Other Cool Blogs: Writers of the Future 5/24/2017

Photo by Tim Gouw on Unsplash

David Farland explains why some stories don’t make the cut in the Writers of the Future competition. His ten points match many of my points for rejecting a manuscript.

#5. A Major Element is Left Out.

I love the breakdown of elements needed to create a story: character, setting, conflict, theme, and treatment. Miss any one of these, and the manuscript won’t hold together. The example he gives is the white box treatment to setting, but any element missing destroys the cohesion of the story.

#7. There Simply isn’t a Story.

When I worked on an anthology, many of our submissions were character descriptions. Who the person was, their personality traits, what they have done. Like describing a co-worker to a new person, or a character to a roleplaying dungeon master,

#10. Chronological order flow.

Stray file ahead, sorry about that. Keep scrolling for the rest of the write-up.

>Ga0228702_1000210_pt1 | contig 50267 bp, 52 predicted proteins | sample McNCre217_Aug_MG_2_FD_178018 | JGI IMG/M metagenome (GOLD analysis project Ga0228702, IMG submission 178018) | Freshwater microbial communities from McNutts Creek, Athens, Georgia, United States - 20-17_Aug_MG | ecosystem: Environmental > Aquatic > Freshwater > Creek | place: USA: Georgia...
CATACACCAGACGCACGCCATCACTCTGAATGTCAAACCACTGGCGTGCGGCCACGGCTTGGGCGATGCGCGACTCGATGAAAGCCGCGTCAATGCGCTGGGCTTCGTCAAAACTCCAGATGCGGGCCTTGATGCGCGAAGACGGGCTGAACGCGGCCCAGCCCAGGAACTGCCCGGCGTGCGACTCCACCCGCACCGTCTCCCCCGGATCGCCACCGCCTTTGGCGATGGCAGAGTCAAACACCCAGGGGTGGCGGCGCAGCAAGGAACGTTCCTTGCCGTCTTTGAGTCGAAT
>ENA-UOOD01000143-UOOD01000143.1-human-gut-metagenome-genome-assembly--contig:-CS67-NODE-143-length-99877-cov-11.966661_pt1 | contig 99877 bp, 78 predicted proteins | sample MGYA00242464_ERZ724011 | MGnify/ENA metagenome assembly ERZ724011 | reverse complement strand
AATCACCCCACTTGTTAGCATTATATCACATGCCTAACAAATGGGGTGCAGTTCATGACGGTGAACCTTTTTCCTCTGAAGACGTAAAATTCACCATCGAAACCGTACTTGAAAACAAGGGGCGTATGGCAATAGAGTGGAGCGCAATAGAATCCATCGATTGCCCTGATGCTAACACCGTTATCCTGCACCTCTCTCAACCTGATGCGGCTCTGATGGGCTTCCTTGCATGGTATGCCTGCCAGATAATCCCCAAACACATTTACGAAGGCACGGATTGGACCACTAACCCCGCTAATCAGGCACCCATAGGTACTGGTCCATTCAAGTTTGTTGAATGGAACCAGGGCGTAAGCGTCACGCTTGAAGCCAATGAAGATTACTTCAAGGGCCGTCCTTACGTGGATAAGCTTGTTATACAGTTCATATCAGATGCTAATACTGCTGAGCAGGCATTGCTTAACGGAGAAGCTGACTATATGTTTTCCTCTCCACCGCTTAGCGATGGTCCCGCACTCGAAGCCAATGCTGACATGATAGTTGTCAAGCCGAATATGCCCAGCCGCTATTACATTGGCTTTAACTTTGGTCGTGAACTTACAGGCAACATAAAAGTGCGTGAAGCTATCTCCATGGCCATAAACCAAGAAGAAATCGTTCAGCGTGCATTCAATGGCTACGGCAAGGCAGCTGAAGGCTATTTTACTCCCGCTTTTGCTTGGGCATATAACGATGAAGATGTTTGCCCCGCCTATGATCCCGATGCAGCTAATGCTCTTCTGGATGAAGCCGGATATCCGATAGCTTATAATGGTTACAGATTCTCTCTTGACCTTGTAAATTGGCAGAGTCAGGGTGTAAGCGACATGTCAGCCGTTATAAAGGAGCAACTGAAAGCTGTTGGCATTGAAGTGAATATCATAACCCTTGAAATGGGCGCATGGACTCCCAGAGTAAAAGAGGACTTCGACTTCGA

Have I done an Editing Rant on this yet? If not, I should have.

“Carrie dressed in her best silk blouse and skirt for her date, after spending the afternoon shaving her legs and taking a shower, hoping it wouldn’t be too much.” – Did you get whiplash on that? Everything is reverse of the actual chronological order. A better write would be “After spending the afternoon prepping for her date by showering and then shaving her legs, Carrie dressed in her best silk blouse and skirt combo, hoping it wouldn’t be too much.”

Backtracking during a statement halts a narrative dead in the water. Don’t do it. Mr. Farland describes the issue very well in his article.

All of David Farland’s 10 Points to Avoid in Writing Short Fiction (5/24/2017) can be found here: https://www.writersofthefuture.com/dave-farlands-10-points-to-avoid/